A truthful response to The True Cost documentary

The True Cost documentary reminds me that we are inextricably linked to the environment. Everything that we use, produce and consume is a product of the environment, making us accountable for what products we choose to endorse and the lifestyle that those choices reflect. This is something so fundamental that it seems so obvious after watching the true cost but it’s something that resonated so deeply with me that I needed reminding of it.

We are so removed from the components that make up the final products we see and buy that we don’t always realize the consequences of our consumer choices. We, the consumers, are the power behind the market and although ‘demand’ seems like an intangible thing, we can control it. However, when we stop and think, who really is driving our decisions and our demand? Is it us and what we want?

The True Cost is an in-depth look at how, why and what we choose to consume. Having watched it, I began to question why I even liked the clothes in my wardrobe. Is it because they were marketed to my demographic via an Instagram algorithm? Is it because self-esteem is so image-driven that the clothes I buy are based on marketing campaigns promising to make me look and feel a million dollars? Or is it because I know what I like and I chose these items independently from all the invisible factors that push us towards certain consumption decisions?

 A key message in The True Cost emphasizes the power of ‘trends’ and ‘fads’ as smart marketing campaigns that promise to change your life through your image. We all understand marketing. We get that a new shampoo or a new cut of jeans won’t change our lives, and yet it wasn’t until it was spelled out to me that this type of advertising lost its power over me and my decisions as a consumer. Behind all that advertising is a system that encourages us to constantly want to change our image and to improve our lives through a culture of consumerism.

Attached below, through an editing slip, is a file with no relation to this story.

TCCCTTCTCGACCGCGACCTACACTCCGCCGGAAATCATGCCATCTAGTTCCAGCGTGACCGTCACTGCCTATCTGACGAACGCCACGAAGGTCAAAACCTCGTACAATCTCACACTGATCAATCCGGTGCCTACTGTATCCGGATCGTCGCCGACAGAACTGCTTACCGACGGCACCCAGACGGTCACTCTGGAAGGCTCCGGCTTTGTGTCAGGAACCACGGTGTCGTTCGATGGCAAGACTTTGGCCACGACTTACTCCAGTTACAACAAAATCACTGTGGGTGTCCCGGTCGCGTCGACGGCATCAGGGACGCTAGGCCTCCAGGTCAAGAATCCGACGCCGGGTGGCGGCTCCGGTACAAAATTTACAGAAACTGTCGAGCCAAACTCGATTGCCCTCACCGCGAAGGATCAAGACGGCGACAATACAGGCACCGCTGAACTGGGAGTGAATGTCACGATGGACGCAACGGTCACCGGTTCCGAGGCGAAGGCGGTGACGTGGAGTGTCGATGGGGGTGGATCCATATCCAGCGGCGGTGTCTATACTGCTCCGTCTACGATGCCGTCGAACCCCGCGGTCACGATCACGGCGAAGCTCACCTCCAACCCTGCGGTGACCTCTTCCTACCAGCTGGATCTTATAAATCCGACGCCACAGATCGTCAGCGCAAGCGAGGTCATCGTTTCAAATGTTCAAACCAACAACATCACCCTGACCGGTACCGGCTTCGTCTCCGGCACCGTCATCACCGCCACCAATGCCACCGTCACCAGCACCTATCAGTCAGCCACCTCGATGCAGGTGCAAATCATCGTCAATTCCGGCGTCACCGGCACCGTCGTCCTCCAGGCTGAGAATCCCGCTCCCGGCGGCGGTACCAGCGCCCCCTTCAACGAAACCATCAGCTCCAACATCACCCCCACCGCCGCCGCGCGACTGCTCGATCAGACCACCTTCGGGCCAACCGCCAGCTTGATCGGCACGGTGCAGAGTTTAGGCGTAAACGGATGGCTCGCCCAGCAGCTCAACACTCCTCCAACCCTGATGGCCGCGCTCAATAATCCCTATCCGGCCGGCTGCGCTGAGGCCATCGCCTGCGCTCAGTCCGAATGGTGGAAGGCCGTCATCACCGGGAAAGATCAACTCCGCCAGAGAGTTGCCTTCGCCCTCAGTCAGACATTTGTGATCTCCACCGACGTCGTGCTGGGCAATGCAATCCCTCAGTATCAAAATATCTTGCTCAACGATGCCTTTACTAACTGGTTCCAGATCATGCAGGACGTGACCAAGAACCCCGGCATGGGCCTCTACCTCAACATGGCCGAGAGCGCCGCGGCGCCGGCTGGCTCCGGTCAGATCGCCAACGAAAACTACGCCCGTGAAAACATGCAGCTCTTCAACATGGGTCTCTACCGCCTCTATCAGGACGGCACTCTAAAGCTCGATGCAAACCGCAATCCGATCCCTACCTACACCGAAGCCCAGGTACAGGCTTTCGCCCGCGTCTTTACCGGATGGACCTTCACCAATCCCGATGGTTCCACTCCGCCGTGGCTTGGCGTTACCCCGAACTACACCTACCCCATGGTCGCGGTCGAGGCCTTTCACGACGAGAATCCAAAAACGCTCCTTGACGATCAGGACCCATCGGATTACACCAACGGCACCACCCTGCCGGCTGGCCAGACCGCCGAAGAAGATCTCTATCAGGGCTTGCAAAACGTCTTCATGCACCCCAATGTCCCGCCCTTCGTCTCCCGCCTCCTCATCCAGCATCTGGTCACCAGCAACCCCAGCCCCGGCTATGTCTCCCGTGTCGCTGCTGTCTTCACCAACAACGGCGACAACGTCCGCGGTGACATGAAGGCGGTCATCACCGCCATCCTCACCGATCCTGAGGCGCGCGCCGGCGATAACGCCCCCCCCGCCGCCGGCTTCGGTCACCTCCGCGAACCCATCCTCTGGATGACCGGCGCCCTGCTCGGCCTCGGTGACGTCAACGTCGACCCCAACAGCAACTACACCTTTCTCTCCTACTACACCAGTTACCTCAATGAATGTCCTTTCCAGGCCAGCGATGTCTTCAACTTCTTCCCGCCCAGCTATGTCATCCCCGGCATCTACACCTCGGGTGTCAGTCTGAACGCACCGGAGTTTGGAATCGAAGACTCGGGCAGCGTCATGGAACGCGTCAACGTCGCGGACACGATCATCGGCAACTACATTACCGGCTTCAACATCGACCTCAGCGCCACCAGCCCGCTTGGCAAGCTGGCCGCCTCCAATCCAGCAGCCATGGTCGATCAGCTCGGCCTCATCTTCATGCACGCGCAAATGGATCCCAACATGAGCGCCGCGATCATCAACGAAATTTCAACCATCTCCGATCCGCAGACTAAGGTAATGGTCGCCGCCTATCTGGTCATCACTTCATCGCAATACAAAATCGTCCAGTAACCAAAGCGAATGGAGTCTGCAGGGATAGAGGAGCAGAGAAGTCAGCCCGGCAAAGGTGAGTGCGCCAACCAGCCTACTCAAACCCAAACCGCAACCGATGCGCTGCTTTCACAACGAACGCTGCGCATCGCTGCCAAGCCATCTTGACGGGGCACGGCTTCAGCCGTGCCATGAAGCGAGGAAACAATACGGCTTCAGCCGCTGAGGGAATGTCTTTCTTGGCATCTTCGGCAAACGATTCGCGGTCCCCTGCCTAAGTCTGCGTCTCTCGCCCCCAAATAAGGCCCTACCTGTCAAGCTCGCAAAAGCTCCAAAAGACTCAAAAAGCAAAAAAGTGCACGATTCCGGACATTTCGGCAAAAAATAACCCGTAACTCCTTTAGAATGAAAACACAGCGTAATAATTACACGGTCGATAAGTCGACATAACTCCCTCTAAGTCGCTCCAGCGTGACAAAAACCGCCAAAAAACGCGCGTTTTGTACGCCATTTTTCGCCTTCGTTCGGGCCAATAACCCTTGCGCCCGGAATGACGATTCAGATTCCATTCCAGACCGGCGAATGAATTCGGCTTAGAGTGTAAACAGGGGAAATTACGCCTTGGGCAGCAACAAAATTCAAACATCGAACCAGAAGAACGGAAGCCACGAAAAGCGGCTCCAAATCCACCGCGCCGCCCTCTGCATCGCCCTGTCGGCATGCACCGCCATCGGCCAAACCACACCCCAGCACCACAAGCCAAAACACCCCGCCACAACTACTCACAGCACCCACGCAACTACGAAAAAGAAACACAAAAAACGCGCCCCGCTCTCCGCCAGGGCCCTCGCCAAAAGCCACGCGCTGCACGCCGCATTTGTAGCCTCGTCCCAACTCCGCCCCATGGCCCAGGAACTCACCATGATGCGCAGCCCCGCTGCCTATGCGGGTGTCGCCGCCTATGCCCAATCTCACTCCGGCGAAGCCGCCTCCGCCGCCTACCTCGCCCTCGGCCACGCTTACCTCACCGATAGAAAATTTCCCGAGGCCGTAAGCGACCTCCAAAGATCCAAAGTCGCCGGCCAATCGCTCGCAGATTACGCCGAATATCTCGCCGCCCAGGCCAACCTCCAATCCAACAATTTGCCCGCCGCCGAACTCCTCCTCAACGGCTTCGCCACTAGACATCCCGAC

This culture is detrimental to the environment. New trends are churned out on a conveyor belt 52 weeks a year, with last week’s trend going into landfill as the next trend comes hurtling off the catwalk and into shops. The True Cost highlights the lack of accountability we take as consumers, simply through ignorance about our power as consumers to demand better. The final product which we choose to buy is part of a value chain and where we decide to spend our money fuels that chain.

 I have been so far removed from the origin of the final product that I never questioned or considered where it might come from. The clothes in our wardrobes have passed through the hands of low-paid workers, manufacturing products in dangerous environments with no power to change their circumstances as there is always a cheaper, quieter, more docile labour supply in another country or at another factory. When we are finished with that season’s clothes, the consequences of the environmentally unsustainable practice of sending clothes to landfill (the only way to dispose of cloth) will affect those that made our clothing most severely and more immediately then it will affect any of us, the consumers.

Many of us give to charities and volunteer but a very simple, powerful and meaningful approach is to ask: “what we are supporting and who we are supporting?” every time we spend our money on material goods. Our demand fuels the market. Informed consumers can reclaim power as consumers to demand better.

We can reclaim our power as individuals and express ourselves through our clothing by saying no to fast fashion and trends, through borrowing from each other or shopping second hand. We have the power to use our resources and our privilege as consumers to ensure that the environment and other people are not adversely affected by our choices. Money talks. Next time we shop, think: what will your money say about you?

Cliodhna ReidyComment